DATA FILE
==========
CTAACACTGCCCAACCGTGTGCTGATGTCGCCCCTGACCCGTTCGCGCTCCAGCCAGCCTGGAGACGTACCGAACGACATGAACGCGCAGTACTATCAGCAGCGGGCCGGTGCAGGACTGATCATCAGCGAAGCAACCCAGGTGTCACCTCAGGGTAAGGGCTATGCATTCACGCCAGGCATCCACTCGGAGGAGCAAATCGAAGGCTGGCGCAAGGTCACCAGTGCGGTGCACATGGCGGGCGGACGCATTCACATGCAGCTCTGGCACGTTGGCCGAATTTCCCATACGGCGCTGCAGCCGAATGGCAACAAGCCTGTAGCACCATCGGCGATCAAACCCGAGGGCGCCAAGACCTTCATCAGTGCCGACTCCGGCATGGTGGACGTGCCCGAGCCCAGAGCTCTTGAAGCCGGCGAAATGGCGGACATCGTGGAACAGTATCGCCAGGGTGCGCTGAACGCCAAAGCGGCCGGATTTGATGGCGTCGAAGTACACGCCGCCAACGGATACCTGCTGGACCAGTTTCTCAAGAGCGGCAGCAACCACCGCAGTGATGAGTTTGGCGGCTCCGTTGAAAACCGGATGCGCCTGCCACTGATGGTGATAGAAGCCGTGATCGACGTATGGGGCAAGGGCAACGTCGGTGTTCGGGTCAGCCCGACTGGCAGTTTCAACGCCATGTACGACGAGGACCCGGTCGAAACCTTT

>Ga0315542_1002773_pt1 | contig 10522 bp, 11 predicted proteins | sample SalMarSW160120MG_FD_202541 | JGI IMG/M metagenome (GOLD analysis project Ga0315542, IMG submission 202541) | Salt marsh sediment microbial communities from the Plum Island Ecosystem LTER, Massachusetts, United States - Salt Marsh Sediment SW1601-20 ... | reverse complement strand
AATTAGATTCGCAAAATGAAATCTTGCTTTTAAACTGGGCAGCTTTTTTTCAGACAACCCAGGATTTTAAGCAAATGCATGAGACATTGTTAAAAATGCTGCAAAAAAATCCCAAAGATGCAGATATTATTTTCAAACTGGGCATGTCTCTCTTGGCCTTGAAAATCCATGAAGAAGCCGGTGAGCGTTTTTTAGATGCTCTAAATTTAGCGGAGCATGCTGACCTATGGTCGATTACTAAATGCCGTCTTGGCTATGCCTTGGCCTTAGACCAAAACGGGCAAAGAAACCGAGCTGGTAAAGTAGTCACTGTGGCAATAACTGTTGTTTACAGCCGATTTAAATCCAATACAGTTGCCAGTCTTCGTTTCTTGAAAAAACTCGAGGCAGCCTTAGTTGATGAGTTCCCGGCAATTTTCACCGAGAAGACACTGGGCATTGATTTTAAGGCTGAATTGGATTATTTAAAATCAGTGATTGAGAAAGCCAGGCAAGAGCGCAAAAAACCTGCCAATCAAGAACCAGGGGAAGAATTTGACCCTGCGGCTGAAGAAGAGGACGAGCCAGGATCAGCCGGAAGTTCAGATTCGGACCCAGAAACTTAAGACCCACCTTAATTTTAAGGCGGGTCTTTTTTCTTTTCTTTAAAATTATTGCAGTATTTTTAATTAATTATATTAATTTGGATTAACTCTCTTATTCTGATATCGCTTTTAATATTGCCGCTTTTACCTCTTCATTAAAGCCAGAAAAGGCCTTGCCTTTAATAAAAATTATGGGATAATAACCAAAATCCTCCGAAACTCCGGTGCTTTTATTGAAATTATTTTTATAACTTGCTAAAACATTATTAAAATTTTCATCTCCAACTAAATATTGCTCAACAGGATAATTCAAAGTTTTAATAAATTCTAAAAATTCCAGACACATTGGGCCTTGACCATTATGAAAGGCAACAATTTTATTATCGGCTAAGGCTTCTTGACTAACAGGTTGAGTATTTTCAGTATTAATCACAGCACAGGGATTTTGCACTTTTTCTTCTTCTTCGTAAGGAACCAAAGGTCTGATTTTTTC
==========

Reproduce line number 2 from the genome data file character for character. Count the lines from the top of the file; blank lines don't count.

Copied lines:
>Ga0315542_1002773_pt1 | contig 10522 bp, 11 predicted proteins | sample SalMarSW160120MG_FD_202541 | JGI IMG/M metagenome (GOLD analysis project Ga0315542, IMG submission 202541) | Salt marsh sediment microbial communities from the Plum Island Ecosystem LTER, Massachusetts, United States - Salt Marsh Sediment SW1601-20 ... | reverse complement strand